On pages 29-30, Swindoll lists a number of different philosophies.  Which of those philosophies have influenced the way you live your life the most?

Do you truly care for people around you?  How do they know it?

Do you struggle with competitive tendencies?  In what ways?

Which of the passages on pages 31 and 32 challenge your thinking the most?  Why?

Read 2 Corinthians 8:1-5 again.

How do you feel about the command to give and serve anonymously?

Are you a generous person?  In what ways? If not, why not?

Do you generally serve and give without being asked?  What needs to change?

What is your faith “costing” you?

Are you really serious about being a follower of Jesus?  What is holding you back?

Theology 101

We just finished a thing called 42 Days.

It was a six-week journey of reading a book, making a once-a-week meeting, daily Bible reading, and a practice of general personal discipline that a group of 45-50 North Point men made together. It was a good thing. We’ll do it again, I’m sure.

But it wasn’t easy. Especially the book.

We chose to read “Crazy Love”, by Francis Chan. It wasn’t the most difficult read I have ever done. As a matter of fact, his style is easy to process and the content was pretty straightforward. But what he said didn’t sit too well.

Nobody likes to be called out for being a slug. Especially a spiritual slug. And especially not a bunch of men who have to actually look each other in the eyes and “fess up” to falling short. Lets just say our weekly meetings were not some kind of brag session on how great each of us are doing with following the commands of Christ…

For most of the guys, it was the first time in a long while…or even the first time ever… that there was any public owning of personal spiritual shortcomings or weaknesses. I can’t speak for women, but I know this is a difficult thing for most men (though I sense men and women are probably far more similar in this area than Bible scholars and cultural anthropologists think).

So here’s what I’m thinking today: How do you face your failures? How do you navigate through the flood waters of mistakes and shortcomings and willful disobedience to the statutes of a holy God? How do you stare down the man or woman in the mirror when you know the real story behind the public personna?

According to God’s word, no one is righteous…no one does good…everyone falls short of God’s standards…. We learn from the Master’s own mouth that the beginning point of a right response to God is to admit our spiritual bankruptcy…and from the writings of the Apostle Paul, we are taught that the path to spiritual strength is through the embracing of our weakness.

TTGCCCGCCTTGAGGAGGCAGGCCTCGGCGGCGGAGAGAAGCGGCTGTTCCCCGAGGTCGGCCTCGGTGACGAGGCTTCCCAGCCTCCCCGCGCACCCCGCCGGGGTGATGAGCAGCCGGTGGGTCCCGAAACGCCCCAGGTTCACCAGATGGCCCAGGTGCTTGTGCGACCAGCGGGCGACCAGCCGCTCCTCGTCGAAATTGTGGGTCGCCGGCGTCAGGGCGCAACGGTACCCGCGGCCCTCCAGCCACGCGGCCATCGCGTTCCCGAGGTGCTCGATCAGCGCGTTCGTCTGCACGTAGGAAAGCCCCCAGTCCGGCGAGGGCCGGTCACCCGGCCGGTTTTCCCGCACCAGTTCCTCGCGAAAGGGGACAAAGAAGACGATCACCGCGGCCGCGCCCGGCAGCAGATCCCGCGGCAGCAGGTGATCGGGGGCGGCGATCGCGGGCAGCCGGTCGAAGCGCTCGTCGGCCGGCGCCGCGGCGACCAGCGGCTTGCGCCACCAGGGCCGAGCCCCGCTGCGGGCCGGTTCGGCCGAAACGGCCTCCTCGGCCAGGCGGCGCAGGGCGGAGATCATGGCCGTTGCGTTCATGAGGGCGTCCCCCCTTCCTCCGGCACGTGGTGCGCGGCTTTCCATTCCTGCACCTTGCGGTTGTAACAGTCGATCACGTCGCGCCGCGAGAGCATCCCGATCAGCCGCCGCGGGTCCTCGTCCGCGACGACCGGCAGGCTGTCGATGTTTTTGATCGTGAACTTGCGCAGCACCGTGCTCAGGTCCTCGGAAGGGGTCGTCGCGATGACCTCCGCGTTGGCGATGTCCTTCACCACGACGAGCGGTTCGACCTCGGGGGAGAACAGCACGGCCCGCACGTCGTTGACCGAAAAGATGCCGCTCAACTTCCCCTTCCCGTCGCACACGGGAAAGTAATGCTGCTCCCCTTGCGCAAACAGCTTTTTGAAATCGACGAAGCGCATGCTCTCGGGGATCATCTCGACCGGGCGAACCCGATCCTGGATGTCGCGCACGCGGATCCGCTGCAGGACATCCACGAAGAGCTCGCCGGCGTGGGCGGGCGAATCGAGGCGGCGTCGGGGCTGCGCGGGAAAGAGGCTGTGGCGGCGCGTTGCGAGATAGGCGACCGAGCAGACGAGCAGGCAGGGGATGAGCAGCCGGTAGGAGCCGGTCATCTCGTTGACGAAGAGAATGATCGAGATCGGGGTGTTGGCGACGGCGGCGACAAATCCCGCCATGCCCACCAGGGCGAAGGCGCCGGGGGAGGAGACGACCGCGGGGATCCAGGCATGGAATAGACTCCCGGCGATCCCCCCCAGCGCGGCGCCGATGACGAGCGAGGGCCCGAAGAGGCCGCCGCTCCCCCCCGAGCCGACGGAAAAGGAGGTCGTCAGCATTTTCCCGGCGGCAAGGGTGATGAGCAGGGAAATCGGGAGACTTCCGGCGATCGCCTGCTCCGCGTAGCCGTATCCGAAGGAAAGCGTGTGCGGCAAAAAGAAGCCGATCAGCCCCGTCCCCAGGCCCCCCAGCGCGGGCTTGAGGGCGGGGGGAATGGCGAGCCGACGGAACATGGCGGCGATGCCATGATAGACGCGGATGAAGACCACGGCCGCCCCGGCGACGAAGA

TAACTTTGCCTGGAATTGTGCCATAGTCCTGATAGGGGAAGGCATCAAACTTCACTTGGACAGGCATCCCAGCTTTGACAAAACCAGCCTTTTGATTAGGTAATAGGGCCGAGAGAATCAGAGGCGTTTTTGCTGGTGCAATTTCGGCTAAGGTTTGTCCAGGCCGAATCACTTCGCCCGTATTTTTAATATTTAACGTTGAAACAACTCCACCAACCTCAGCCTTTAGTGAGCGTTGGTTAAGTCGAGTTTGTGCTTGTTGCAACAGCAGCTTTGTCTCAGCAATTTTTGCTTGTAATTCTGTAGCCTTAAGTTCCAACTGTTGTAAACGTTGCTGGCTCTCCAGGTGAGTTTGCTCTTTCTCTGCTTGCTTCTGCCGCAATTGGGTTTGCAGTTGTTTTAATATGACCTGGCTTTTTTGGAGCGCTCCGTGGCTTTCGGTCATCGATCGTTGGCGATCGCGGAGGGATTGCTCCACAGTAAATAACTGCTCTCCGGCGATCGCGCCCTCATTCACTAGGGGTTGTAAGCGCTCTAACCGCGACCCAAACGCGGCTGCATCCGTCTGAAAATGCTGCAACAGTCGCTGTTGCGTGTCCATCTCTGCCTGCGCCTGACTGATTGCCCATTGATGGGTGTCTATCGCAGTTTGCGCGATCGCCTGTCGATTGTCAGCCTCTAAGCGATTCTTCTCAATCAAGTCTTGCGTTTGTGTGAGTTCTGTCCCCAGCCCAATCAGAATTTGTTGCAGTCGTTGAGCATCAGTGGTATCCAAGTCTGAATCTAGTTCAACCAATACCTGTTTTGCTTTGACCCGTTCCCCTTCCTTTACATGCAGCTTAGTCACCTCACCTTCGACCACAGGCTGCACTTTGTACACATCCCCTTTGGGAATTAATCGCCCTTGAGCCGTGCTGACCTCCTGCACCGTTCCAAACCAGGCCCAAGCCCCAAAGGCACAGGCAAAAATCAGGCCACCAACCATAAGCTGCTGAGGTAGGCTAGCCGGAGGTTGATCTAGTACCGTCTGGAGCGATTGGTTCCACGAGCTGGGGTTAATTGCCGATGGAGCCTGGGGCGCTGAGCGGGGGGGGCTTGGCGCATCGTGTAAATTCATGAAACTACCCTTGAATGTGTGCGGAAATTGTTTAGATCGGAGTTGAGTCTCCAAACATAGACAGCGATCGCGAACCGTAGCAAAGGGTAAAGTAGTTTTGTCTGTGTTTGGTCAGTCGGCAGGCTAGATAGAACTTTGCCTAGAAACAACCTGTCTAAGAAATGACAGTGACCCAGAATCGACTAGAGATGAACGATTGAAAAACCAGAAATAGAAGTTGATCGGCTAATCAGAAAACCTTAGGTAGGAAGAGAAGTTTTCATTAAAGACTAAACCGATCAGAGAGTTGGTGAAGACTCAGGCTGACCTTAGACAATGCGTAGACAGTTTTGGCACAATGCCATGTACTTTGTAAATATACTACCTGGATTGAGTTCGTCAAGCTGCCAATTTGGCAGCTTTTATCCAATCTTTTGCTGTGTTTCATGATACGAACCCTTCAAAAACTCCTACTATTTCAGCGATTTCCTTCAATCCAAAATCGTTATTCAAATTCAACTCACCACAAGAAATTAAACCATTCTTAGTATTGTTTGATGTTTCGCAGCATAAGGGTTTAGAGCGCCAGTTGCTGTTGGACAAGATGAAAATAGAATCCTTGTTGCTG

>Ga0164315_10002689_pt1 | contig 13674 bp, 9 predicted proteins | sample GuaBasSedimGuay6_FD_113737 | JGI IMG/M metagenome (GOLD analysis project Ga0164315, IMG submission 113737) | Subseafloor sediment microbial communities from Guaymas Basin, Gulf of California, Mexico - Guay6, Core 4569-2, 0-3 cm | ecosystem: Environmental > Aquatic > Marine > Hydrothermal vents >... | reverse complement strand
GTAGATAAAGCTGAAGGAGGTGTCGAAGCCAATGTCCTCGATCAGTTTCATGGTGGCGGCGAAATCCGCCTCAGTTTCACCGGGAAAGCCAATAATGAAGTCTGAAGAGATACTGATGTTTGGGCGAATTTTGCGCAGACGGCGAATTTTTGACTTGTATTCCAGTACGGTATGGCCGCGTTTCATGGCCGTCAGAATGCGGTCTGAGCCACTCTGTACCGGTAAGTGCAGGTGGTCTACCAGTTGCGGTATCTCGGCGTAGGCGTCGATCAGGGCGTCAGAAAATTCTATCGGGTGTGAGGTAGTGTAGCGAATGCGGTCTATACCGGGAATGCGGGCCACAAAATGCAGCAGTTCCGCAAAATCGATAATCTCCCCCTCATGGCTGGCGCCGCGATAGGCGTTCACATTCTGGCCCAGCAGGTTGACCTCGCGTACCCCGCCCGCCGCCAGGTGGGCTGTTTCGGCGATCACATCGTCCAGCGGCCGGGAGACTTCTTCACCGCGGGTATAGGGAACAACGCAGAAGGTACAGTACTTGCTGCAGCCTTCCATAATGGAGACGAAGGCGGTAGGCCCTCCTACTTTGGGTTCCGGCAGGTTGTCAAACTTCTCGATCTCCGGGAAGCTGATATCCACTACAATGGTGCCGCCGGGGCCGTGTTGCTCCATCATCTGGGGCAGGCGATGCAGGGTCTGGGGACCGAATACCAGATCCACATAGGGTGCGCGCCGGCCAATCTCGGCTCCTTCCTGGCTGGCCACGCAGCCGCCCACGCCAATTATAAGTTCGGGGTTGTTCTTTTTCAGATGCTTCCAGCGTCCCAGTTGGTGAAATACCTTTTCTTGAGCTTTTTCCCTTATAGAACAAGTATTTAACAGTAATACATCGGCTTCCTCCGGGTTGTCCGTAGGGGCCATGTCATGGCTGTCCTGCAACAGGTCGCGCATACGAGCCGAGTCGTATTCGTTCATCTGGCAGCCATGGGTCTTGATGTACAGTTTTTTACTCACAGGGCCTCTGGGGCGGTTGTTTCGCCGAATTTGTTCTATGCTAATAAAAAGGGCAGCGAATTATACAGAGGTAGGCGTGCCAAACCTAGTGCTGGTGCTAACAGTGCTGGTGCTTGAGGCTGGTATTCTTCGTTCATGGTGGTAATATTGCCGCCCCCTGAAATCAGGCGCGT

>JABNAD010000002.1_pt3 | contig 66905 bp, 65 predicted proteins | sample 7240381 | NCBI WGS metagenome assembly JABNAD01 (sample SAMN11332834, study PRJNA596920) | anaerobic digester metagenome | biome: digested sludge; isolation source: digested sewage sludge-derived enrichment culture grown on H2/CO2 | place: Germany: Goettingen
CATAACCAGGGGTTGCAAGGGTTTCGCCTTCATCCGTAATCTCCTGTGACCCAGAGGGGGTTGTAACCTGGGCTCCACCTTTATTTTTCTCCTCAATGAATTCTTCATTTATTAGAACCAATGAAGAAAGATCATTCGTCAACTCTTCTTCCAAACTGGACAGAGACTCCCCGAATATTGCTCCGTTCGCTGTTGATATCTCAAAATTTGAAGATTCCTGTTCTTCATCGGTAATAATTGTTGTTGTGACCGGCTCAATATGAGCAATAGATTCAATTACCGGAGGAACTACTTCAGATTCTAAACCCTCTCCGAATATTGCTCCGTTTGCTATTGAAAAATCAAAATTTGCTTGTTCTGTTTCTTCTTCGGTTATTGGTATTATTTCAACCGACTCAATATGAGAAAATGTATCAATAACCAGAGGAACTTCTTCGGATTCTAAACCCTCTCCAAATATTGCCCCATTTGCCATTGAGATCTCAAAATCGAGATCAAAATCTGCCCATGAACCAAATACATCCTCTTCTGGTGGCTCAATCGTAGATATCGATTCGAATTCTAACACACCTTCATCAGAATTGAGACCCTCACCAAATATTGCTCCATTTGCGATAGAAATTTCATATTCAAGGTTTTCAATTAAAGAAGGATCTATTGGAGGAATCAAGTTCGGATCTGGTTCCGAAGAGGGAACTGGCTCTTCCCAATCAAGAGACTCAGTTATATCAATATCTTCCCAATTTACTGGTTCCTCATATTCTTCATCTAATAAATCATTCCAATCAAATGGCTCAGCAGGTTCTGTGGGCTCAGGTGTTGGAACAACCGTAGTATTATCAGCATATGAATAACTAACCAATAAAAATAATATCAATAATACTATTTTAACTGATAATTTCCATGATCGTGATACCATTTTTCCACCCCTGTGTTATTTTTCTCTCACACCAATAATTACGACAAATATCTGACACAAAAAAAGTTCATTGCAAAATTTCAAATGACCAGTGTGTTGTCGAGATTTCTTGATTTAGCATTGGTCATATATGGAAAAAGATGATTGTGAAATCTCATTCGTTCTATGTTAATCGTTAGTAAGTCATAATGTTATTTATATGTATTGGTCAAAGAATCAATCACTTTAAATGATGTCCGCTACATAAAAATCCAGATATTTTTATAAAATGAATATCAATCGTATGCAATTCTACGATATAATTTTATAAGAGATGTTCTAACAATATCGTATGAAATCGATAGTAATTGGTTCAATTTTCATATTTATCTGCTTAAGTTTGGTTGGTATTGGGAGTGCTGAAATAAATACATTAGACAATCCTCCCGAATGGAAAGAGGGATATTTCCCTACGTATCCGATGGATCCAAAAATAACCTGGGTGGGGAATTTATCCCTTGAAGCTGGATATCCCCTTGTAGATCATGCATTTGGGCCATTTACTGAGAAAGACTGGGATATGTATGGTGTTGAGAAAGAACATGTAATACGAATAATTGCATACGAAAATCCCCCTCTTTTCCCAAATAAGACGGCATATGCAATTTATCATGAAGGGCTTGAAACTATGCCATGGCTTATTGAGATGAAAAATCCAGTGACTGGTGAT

Hey…nobody ever said the “logic” of the Kingdom wouldn’t be counter-intuitive!

One of the boldest statements made in the Bible is by Paul in Romans 6:1-2…

What shall we say, then? Shall we go on sinning so that grace may increase? By no means! We are those who have died to sin; how can we live in it any longer? (Romans 6:1, 2 NIV)

Should we keep sinning, keep disobeying, keep living selfishly, keep willfully living contrary to God’s revealed will for our lives, keep ignoring the needs of others and the good of the Kingdom….and then say, “No problem, I know God will forgive me!”???

To put a modern spin on Paul’s answer to his own hypothetical question… “Are you an idiot, or what?” No way are we to take advantage of God’s compassionate love for us. No way are we to deliberately and selfishly impose on his gracious benevolence towards us.

But here’s what we can do: Let your sin and brokenness and pride and laziness and obstinance and hard-heartedness and struggles with integrity be a constant reminder that your sufficiency and worth and wholeness will never be earned or deserved…nor will it ever be perfect…and that without your failures, you would never be driven to your knees for help.

Or with gratitude.

Only at Men’s Whataburger

So I’m sitting here enjoying (?) some 84 degree weather in Huntington Beach, waiting to make the three-hour drive up to the camp…through Southern California Friday work traffic. Mmmm… Sounds like fun.

Still looking forward to cool mountain temps. I will not be a particularly happy camper if…

Anyway, I thought I would weigh in on the North Point Raccoonapalooza (for all my friends who reside outside the epicenter of my world, we found out we have a whole tribe of raccoons that have set up shop in the drop ceiling of the NP Grand Ballroom and Events Center).

These gnarly little rodent-bear hybrids are going to end up costing NP a “raccoon-load” of cash, when all I said and done with the catching, relocation, clean-up, restoration, and replacement plan. Kingdom stewardship never smelled so gamey.

Back to the Whataburger connection…

Every week, at our Thursday World Problem-solving Caucus, we are joined by Mr. Luster. He’s not really part of our group, but since we think he’s related to Marshall…and they’re both die-hard Razorback fans from Arkansas…we always let him come over and give us our weekly dose of Southern wit and wisdom.

…and hope we learn some more about Marshall’s hidden lineage.

Here was this week’s serving:

(Mr. Luster) Well, good mornin’ Reverand. Where’s old’ Ellis today?

(me) We’re not sure. We think he’s in Mexico. But that’s not important. We’ve got a couple of questions for you. Do you have raccoons in Arkansas?

(Mr. Luster) Yes, sir.

(me) So what do you do with them? Do you trap them and relocate them like we do in Lewisville?

(Mr. Luster) *look of bewilderment*

(Mr. Luster) No. We kill them and eat them. They taste just like squirrel.

(me) oh.

I love Texas…reason #78:

I get to have friends from Arkansas.